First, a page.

The fumes that are released as the paint dries are also known as volatile organic compounds (or, VOCs). Different paints will release different types of VOCs, and different VOCs have been linked to different illnesses (even cancer), so don’t go into a room when the paint is drying.
For a new house, this is not a problem, since you can simply wait for the fumes to disappear before moving in. But, what if you’re already staying in the house, and need to paint a room?
In fact, some paints can continue to release VOCs over the years, long after you have moved in. These chemicals can irritate the eyes and nose, cause headaches, and even trigger allergies in children.
This concern has led to many paint manufacturers producing “low VOC” or “Zero VOC” paints. Sometimes marketed as odourless paints, these are suitable if you have to paint a room while staying in the house.
So the next time you hire a painter, ask them to quote you for low-VOC or zero-VOC paints.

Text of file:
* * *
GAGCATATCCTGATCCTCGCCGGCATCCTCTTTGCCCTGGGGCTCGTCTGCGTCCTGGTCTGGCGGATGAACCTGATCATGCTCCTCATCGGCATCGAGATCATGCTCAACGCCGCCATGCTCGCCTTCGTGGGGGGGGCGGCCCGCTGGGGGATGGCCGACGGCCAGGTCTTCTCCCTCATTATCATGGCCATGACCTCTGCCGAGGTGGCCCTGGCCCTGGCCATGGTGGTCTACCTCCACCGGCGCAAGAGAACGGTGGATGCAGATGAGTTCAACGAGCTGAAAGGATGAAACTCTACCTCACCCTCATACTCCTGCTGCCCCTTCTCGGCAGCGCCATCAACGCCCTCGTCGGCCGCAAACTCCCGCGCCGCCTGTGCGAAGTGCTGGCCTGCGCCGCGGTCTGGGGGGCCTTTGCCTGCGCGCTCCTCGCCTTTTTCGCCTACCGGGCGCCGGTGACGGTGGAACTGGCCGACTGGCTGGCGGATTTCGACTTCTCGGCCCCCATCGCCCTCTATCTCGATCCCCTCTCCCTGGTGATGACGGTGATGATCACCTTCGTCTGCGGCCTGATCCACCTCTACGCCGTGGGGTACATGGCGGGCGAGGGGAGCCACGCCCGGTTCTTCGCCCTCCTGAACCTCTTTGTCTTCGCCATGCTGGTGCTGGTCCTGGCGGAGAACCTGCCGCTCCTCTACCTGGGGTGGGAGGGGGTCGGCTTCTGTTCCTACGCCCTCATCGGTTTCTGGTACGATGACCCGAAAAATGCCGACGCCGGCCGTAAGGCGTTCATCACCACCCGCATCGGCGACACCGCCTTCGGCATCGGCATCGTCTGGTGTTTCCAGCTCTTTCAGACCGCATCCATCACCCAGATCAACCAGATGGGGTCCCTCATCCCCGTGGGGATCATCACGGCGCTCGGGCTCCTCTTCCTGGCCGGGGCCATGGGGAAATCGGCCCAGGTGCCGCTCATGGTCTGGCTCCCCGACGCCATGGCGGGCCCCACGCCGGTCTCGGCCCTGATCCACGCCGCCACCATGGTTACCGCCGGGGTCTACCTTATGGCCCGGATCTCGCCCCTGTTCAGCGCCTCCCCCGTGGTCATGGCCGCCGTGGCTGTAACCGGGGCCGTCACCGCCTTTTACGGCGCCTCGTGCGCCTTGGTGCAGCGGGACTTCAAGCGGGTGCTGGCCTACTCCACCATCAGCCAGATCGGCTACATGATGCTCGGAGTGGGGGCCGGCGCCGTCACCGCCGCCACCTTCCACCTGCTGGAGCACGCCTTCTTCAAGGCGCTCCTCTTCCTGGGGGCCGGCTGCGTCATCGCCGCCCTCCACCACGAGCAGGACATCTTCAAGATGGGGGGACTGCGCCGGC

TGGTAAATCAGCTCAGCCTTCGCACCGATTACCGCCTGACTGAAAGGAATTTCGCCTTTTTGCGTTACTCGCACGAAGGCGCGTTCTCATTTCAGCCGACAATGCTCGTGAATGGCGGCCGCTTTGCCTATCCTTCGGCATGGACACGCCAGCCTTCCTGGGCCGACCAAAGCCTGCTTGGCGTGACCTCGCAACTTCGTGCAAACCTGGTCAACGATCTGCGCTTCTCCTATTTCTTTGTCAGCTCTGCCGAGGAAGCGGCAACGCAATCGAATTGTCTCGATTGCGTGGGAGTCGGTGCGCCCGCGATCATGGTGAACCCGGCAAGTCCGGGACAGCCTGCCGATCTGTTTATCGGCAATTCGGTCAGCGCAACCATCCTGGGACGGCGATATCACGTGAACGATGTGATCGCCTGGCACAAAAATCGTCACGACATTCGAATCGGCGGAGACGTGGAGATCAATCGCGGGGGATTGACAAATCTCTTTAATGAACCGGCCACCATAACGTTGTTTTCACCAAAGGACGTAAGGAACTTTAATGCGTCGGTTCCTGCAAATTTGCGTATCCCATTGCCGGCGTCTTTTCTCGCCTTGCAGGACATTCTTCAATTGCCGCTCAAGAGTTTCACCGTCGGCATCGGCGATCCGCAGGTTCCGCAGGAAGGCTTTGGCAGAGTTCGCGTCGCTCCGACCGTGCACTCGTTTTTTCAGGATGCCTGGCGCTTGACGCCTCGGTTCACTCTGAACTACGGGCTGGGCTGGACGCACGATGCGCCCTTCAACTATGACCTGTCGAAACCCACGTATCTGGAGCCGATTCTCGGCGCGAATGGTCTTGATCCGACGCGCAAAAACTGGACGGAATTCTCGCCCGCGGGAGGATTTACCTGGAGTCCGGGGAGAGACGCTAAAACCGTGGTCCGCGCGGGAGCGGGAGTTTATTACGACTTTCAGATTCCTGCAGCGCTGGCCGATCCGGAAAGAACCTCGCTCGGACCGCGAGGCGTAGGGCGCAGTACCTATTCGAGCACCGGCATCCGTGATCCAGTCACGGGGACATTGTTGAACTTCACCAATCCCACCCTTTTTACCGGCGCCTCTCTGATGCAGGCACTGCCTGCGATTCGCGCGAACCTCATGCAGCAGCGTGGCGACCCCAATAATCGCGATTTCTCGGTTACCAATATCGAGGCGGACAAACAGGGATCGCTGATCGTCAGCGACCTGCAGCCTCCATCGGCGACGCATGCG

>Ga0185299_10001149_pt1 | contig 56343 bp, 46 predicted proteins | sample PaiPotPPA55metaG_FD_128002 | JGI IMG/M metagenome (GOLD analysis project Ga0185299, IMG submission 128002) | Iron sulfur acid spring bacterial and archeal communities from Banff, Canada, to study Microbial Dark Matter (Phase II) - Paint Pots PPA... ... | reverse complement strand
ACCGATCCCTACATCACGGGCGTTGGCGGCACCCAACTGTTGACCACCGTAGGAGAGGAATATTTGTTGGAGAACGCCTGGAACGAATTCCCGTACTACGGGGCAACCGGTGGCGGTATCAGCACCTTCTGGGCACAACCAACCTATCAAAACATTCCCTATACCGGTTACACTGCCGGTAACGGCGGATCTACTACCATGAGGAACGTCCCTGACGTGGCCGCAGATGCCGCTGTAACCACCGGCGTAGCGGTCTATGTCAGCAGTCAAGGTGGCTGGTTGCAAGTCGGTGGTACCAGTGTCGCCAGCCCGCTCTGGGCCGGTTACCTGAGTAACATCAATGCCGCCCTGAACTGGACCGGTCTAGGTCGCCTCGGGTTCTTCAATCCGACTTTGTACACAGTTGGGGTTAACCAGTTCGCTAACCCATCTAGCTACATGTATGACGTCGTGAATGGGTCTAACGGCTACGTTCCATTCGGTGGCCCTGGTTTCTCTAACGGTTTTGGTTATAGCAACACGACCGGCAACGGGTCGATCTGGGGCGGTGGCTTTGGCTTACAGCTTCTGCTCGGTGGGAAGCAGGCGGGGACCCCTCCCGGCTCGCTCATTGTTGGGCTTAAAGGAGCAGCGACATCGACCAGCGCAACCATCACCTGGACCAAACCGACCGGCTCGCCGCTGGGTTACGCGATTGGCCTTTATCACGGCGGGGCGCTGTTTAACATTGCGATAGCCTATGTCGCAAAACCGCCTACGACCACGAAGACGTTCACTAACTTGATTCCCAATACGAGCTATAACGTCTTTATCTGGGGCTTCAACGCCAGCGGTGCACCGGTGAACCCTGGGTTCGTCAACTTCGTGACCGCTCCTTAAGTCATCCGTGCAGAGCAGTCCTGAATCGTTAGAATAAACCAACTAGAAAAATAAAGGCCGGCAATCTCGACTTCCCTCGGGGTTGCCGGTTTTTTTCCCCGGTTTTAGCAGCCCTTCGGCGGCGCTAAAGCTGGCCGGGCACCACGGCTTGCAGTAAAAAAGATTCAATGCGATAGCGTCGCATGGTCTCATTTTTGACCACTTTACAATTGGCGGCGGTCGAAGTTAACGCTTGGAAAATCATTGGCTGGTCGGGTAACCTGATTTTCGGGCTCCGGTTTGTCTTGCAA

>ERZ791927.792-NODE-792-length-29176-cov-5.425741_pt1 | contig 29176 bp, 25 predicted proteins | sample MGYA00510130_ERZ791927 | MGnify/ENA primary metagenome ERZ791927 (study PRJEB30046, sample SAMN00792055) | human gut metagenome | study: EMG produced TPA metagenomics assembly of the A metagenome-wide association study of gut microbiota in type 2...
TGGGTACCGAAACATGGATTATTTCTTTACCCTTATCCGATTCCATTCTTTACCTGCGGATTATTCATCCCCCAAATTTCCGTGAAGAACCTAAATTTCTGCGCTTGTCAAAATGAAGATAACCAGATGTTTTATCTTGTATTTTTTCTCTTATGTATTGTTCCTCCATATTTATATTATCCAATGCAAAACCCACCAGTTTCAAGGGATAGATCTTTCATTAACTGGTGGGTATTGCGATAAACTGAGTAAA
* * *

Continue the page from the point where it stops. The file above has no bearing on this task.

3. Reduce Flickering Lights
LED lighting is becoming more and more common and affordable. In fact, IKEA decided to only sell LED products as of September 2015, ditching traditional compact fluorescent (CFL) and tungsten filament bulbs.
The reason that many manufacturers are turning to LED is also because they promise to reduce flicker. This is because flickering lights can cause headaches and even induce seizures in some people.
In simple terms, light flickering occurs because the electrical current in your house comes in high frequency waves (i.e. AC, or alternating current). When the frequency is low, our eyes can see the light flicker on and off as it is powered on and off many times a second.
Modern lightbulbs come with electronic components (called drivers, capacitors or ballasts) to smooth out the alternating electrical current and reduce flicker.
However, when low-quality LED lights, or incompatible electronics are installed, the flicker can become worse, and cause headaches and fatigue.
The lesson? Don’t skimp on good quality LED bulbs as you plan out your room lighting.
4. Improve Indoor Air Quality
The haze in Malaysia has become an annual occurence, causing the air outside to be polluted by thick smoke and fine particles. However, indoor air quality is something homeowners should be concerned about as well.
There are many sources of indoor air pollution, including VOC from paint (described above), mould and fungus, cigarette and cooking smoke, as well as glue and other adhesives.
Thus, it’s important for any home to have good ventilation.